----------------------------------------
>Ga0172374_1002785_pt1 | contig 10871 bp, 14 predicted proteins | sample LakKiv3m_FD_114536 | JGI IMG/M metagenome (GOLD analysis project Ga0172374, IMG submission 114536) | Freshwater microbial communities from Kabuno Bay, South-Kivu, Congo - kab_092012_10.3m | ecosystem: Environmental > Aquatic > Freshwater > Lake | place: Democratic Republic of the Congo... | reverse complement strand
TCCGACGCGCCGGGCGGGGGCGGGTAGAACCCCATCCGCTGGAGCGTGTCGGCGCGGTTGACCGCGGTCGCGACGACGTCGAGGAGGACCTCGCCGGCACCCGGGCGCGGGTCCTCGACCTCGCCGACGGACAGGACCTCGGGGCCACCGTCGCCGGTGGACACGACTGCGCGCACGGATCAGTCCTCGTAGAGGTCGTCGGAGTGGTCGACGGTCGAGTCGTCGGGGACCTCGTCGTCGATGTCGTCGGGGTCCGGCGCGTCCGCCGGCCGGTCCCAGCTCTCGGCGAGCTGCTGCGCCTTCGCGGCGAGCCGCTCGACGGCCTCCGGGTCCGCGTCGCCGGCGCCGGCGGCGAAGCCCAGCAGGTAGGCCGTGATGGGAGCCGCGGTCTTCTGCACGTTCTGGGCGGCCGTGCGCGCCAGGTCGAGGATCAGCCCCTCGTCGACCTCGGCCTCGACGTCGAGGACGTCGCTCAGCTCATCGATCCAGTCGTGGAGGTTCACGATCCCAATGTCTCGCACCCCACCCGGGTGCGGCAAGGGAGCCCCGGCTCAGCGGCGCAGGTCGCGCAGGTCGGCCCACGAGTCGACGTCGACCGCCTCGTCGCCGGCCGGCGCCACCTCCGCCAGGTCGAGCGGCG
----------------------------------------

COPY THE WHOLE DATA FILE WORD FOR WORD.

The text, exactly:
>Ga0172374_1002785_pt1 | contig 10871 bp, 14 predicted proteins | sample LakKiv3m_FD_114536 | JGI IMG/M metagenome (GOLD analysis project Ga0172374, IMG submission 114536) | Freshwater microbial communities from Kabuno Bay, South-Kivu, Congo - kab_092012_10.3m | ecosystem: Environmental > Aquatic > Freshwater > Lake | place: Democratic Republic of the Congo... | reverse complement strand
TCCGACGCGCCGGGCGGGGGCGGGTAGAACCCCATCCGCTGGAGCGTGTCGGCGCGGTTGACCGCGGTCGCGACGACGTCGAGGAGGACCTCGCCGGCACCCGGGCGCGGGTCCTCGACCTCGCCGACGGACAGGACCTCGGGGCCACCGTCGCCGGTGGACACGACTGCGCGCACGGATCAGTCCTCGTAGAGGTCGTCGGAGTGGTCGACGGTCGAGTCGTCGGGGACCTCGTCGTCGATGTCGTCGGGGTCCGGCGCGTCCGCCGGCCGGTCCCAGCTCTCGGCGAGCTGCTGCGCCTTCGCGGCGAGCCGCTCGACGGCCTCCGGGTCCGCGTCGCCGGCGCCGGCGGCGAAGCCCAGCAGGTAGGCCGTGATGGGAGCCGCGGTCTTCTGCACGTTCTGGGCGGCCGTGCGCGCCAGGTCGAGGATCAGCCCCTCGTCGACCTCGGCCTCGACGTCGAGGACGTCGCTCAGCTCATCGATCCAGTCGTGGAGGTTCACGATCCCAATGTCTCGCACCCCACCCGGGTGCGGCAAGGGAGCCCCGGCTCAGCGGCGCAGGTCGCGCAGGTCGGCCCACGAGTCGACGTCGACCGCCTCGTCGCCGGCCGGCGCCACCTCCGCCAGGTCGAGCGGCG